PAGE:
Night Legions Available for Pre-Order

I’m very proud to say that the fourth book in the fast paced, action-packed, superhero series, Children of Nostradamus is now available for pre-order. I need to give a shout out to the awesome folks in my Superhero Street Team. Special recognition to my beta readers, Ken and Sonja who are enduring a first draft. Lastly, a happy early birthday to one of my fans, Meenaz. I promised her the book would be available on her birthday (at least I got the pre-order, right?)

The darkness wears many faces.

Seeking absolution, Conthan discovers the Church of Nostradamus may be more than a cult of Child worshipping radicals. As tensions reach a fevered pitch, the Nighthawks find their fate intertwined with a renegade hacker determined to expose the president. Will their alliance be enough to stop a tyrant incapable of dying?

In Chicago, Jasmine smuggles hunted Children across the border. But when the Canadian Prime Minister reveals himself to be a mentalist, the president moves forces to the Windy City to begin an assault on the north. Can Jasmine outrun her past or will she find that redemption is nothing more than an illusion?

In the battle for Chicago there will be no victor.

Night Legions Available for Pre-Order from Major eBook Retailers.
Releases 08/01/18
Amazon | iTunes | Nook | Kobo

 

Morning Sun (Prequel)
Nighthawks
Night Shadows
Night Legions

15 Random Facts: Welcome to the Weird

I don’t know why this has been stuck in my head all day. But I’ve been dwelling on random little tidbits about myself that others would find quirky or odd. What I discovered, I do some seriously weird shit. I’m sure I’ll have to revisit this list or continue expanding it, but for now, here are 15 little known random facts about me.

  1. For five years in college I listened to the same song, Are You Out There? by Dar Williams, every night going to sleep. My boyfriend at the time did not appreciate this.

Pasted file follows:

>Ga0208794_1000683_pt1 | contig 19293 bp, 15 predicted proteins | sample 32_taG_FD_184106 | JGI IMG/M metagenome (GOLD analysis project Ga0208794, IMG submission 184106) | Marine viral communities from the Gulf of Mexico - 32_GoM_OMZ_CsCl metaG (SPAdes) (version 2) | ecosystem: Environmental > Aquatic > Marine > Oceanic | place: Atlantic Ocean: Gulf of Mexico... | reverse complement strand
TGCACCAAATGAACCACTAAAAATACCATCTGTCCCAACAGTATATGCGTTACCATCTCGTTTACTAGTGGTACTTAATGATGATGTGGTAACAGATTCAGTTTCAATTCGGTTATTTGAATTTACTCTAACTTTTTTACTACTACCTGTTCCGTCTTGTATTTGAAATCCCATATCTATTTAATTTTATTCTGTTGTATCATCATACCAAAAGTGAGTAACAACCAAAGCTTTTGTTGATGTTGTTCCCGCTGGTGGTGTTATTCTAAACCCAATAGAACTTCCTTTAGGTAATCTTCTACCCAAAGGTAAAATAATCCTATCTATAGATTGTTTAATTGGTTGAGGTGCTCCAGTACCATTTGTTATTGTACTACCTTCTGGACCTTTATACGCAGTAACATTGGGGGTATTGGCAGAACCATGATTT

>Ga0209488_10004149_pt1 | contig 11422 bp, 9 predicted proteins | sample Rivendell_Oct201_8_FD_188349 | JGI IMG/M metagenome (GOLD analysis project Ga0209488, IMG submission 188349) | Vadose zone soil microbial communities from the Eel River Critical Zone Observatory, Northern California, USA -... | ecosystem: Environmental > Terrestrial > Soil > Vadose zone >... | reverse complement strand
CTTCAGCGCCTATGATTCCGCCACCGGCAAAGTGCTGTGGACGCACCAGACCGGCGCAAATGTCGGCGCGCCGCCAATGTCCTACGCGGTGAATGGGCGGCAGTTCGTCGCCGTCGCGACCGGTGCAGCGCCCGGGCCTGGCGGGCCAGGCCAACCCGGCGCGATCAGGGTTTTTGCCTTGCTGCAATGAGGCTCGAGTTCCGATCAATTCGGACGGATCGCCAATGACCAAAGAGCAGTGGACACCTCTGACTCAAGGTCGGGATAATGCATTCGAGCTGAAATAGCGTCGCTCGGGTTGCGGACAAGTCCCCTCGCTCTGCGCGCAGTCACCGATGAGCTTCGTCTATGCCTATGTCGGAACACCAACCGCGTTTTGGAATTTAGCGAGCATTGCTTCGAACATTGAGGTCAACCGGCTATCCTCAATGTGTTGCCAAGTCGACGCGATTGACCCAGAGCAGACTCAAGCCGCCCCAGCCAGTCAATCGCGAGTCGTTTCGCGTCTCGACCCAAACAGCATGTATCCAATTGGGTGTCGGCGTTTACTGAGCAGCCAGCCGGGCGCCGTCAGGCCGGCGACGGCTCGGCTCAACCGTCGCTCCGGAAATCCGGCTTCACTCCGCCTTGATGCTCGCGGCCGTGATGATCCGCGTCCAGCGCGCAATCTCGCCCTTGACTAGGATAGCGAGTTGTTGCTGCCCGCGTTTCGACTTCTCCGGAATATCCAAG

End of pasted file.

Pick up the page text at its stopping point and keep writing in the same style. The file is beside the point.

2. I wear a six fifteen 4E shoe. 16 if it’s a 2E.
  3. Run Lola Run is my favorite movie of all time, original German only.
  4. I spent three years reading every X-Men related comic. I haven’t read once since 2015.
  5. I use Miracle Whip & Mayonnaise equally.
  6. I was a creative writing major at my first college. A single professor made me hate it so much I wouldn’t write creatively again for seven years.
  7. I only honor my Scottish heritage despite being equal parts English, Irish and Scottish.
  8. I am both a youngest and only child. My brother Jason passed when I was three weeks old.
  9. I was raised by women while my father was overseas with the military. At one point I lived with my mother, Susan, grandmother, MiMi, and Great-grandmother, Mam.
  10. I have worked at BJ’s, Borders, a credit card company, an herbal viagra company, a tattoo parlor, and a gay travel agency.
  11. The first “story” I wrote in 1987 was on my father’s military laptop which came in a very large briefcase.
  12. I suffer from clinical insomnia and have since I was a teenager.
  13. I once wanted to be a crime scene photographer and have never been bothered by the sight of death.
  14. The tattoo on my leg reads, “Believe in me ’cause I don’t believe in anything, and I wanna be someone who believes.” Mr. Jones and Round Here by the Counting Crows are my favorite songs.
  15. I’ve probably seen Bring it On more than any other movie. I have a love for kickass cheerleaders.

Death by Papercut

I finished writing Night Legions last night. The victory is significant, but it’s overshadowed by feeling I had not anticipated. In the pit of my stomach I have an uncanny sense of sadness. I can’t quite explain it, not with words. But much like the last night before vacation ends or the last bite of your favorite cake, delight is mixed with heartache.